There are a few basic organs that define a top-flight pro hockey player.
Good lungs. Sharp eyes. A healthy heart that can pump hard through a demanding shift.
But an intact spleen?
Such might have been the question that the New York Rangers' Sean Avery asked himself after doctors at St. Vincent's Medical Center in Manhattan diagnosed him with a lacerated spleen early Wednesday morning.
Avery, 28, injured during Tuesday night's game, will not play for the rest of the hockey season. Doctors say that even though his injury is rare for an athlete, he is likely to make a full recovery -- with his spleen intact.
"I think it was probably an unfortunate event -- a fluke," said Mark Hutchinson, a professor of orthopaedics and sports medicine at the University of Illinois at Chicago.
While he did not treat Avery, Hutchinson said he believes "he has a very good chance of coming back into play."
While athletes, especially ice hockey players, are prone and even expected to take a beating as part of their game, any sport that involves blows to the abdomen or playing with sticks puts players at risk for spleen injuries.
The organ's main functions are filtering blood, breaking down old red blood cells and producing some of the body's infection-fighting white blood cells.
"People do OK without this [organ]. It's not like without it you are a shut in," said Dr. Stephen Rice, director of the Jersey Shore Sports Medicine Center. "But if you lose the spleen … in general, the immune system is going to get a heavy hit."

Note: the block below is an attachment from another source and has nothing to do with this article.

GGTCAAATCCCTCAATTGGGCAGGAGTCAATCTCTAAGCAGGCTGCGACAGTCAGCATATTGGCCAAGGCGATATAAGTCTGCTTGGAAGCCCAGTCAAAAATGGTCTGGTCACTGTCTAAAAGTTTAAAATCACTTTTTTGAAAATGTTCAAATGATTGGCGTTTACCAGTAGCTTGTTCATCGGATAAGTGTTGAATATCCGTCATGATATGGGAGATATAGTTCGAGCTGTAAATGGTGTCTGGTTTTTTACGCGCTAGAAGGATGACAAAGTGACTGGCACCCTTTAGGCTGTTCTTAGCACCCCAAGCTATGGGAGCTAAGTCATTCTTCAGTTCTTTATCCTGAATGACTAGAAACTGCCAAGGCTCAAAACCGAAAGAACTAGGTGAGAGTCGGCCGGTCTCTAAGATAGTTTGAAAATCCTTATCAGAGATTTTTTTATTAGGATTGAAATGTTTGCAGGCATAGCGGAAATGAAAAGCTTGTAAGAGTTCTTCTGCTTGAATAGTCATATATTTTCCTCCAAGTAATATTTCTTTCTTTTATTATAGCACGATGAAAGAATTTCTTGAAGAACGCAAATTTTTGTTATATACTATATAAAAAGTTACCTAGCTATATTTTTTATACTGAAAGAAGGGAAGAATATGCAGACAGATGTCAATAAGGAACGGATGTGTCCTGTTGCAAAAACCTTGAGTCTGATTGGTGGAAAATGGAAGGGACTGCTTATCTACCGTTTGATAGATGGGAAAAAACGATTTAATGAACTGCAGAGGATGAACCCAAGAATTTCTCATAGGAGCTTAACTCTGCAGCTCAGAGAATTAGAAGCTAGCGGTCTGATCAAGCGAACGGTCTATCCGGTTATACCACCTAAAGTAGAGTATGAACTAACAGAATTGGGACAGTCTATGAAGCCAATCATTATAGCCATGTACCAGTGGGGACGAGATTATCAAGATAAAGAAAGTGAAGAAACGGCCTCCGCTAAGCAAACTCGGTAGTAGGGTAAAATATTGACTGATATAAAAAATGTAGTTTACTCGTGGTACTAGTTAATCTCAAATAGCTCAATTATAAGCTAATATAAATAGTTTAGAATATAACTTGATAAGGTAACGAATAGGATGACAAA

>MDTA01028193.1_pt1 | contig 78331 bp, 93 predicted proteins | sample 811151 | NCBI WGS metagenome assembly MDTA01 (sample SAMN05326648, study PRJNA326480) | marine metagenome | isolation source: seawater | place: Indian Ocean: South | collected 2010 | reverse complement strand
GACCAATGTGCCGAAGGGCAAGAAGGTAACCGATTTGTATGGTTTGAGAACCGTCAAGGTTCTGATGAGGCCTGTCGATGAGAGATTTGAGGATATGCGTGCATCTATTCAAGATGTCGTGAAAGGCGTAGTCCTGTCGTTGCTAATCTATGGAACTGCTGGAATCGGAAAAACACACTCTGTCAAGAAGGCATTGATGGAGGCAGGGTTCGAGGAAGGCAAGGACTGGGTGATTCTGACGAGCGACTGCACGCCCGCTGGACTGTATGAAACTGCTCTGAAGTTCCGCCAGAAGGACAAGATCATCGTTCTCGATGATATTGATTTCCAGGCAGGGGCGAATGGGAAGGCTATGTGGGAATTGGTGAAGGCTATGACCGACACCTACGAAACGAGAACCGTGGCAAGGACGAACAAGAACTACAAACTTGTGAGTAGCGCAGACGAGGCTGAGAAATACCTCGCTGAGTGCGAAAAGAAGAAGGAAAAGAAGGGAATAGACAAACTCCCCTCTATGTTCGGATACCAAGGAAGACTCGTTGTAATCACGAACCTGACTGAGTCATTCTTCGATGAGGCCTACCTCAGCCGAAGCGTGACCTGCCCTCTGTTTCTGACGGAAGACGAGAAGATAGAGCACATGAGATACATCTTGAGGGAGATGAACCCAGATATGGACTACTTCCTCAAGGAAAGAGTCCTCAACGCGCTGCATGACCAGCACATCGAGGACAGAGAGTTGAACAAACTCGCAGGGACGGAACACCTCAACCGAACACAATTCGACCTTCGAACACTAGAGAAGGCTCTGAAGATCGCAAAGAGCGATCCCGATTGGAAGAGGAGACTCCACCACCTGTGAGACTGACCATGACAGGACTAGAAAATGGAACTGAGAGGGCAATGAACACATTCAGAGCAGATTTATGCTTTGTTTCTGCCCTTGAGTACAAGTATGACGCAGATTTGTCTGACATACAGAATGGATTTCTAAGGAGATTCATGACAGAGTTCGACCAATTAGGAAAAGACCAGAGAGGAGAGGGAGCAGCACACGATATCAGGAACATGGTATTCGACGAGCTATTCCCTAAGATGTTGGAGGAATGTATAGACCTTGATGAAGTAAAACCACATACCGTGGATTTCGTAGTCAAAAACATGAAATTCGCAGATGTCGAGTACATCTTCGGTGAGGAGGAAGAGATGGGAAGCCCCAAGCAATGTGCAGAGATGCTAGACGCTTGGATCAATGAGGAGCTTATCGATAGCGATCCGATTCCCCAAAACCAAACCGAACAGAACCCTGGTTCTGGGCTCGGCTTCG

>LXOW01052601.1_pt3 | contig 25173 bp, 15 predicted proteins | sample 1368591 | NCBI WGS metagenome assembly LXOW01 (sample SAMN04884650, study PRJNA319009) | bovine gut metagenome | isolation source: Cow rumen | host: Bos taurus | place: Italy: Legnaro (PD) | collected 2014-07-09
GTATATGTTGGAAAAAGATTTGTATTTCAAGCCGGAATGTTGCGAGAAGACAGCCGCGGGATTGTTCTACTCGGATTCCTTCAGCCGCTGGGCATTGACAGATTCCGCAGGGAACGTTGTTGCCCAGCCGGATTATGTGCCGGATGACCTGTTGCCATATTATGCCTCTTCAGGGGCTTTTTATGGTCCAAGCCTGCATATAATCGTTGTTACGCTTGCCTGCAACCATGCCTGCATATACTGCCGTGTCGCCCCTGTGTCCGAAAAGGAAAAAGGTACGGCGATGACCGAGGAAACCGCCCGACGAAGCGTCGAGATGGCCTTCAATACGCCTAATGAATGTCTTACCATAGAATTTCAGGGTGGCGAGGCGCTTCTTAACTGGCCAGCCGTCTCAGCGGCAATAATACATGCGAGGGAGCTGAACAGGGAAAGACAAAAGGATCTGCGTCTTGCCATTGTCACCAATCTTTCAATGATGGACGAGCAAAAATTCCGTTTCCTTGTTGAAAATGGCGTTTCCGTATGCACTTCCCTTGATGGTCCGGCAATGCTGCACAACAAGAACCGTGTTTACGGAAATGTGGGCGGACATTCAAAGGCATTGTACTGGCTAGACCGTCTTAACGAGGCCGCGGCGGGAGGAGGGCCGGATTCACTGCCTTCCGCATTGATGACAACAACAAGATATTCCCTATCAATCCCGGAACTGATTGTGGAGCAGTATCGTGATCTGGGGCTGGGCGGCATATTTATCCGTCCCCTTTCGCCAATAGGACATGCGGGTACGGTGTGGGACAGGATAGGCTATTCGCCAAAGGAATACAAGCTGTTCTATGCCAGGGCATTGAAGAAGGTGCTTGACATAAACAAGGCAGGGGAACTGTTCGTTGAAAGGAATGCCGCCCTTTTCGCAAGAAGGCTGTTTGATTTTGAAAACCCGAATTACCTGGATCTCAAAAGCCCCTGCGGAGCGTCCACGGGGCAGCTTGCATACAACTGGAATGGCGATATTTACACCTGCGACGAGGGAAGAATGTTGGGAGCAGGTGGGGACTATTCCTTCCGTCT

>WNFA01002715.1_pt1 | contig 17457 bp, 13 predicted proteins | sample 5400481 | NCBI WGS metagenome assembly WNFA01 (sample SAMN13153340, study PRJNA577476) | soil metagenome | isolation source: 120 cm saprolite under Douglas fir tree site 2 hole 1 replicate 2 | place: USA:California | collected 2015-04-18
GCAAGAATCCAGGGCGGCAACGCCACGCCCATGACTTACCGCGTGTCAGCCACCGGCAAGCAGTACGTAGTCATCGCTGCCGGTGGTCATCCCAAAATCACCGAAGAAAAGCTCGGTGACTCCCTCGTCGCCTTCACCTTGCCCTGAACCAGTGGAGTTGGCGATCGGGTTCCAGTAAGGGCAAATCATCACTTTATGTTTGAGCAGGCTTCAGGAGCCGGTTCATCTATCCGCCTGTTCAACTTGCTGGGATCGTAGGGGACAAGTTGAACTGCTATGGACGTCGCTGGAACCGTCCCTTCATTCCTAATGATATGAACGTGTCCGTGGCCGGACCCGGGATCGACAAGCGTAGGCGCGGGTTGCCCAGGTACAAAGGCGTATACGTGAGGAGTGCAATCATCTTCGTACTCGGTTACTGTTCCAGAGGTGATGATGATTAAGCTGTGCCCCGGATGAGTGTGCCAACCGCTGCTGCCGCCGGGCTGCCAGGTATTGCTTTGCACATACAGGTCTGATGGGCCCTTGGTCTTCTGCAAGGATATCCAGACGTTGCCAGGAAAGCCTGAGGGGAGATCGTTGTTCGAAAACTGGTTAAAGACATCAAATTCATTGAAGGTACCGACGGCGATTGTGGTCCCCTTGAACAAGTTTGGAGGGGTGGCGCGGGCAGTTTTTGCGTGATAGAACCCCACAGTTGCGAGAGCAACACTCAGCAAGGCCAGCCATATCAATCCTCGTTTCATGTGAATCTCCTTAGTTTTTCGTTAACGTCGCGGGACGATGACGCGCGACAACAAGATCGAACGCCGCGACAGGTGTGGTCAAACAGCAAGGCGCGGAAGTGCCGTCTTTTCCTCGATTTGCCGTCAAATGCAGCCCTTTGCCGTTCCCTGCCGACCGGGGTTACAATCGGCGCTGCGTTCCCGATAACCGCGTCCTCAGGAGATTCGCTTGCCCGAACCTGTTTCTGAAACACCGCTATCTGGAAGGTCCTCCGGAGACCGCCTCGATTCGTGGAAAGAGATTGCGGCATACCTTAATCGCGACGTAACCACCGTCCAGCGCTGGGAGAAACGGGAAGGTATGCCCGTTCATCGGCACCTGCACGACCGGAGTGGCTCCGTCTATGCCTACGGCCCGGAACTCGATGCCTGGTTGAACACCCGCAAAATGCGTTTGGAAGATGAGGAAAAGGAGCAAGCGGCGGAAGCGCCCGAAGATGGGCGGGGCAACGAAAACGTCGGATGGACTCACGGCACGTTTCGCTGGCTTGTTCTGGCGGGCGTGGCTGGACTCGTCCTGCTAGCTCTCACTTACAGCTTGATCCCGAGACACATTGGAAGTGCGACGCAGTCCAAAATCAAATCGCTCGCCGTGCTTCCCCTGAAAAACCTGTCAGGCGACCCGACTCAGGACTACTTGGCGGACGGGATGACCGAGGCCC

Although lacking a spleen is not deadly, doctors maintain that it is very important for the role it plays in keeping the body robust and free from infections.
A tear such as the one Avery may have sustained would cause swelling, discomfort and pain.
But Avery is known for being verbally aggressive on the ice, a calculated strategy to invite blows from opponents and draw penalties. His injury may lead Avery to rethink his strategy in the future.
The spleen, located behind the lower left portion of the rib cage, is protected by the abdominal wall, the rib cage and a tough membrane. The membrane might remain intact even if the spleen tears, which experts say is likely the type of injury Avery had.
Because Avery finished the game and was not diagnosed until several hours later, experts believe his injury was probably a tear in the spleen rather than a tear in both the spleen and the membrane.
"He would have been symptomatic immediately" if it was the latter, Rice said.
And treating a serious tear can be a problem. Because the spleen is such a soft structure, it cannot be stitched up easily. A ruptured spleen would have resulted in significant bleeding into the abdominal cavity, causing the body to go into shock within minutes. In this case, the spleen is removed.
But a torn spleen, swollen from blood seeping into the space between the organ and the covering, will still take several weeks to months to scar and become safe. This situation is particularly dangerous for an athlete because swelling causes the spleen to poke out from under the rib cage, leaving it unprotected by anything except the abdominal wall.
"When it really stretches, then it extends below [the] rib cage and is exposed to trauma from the abdomen," Rice said.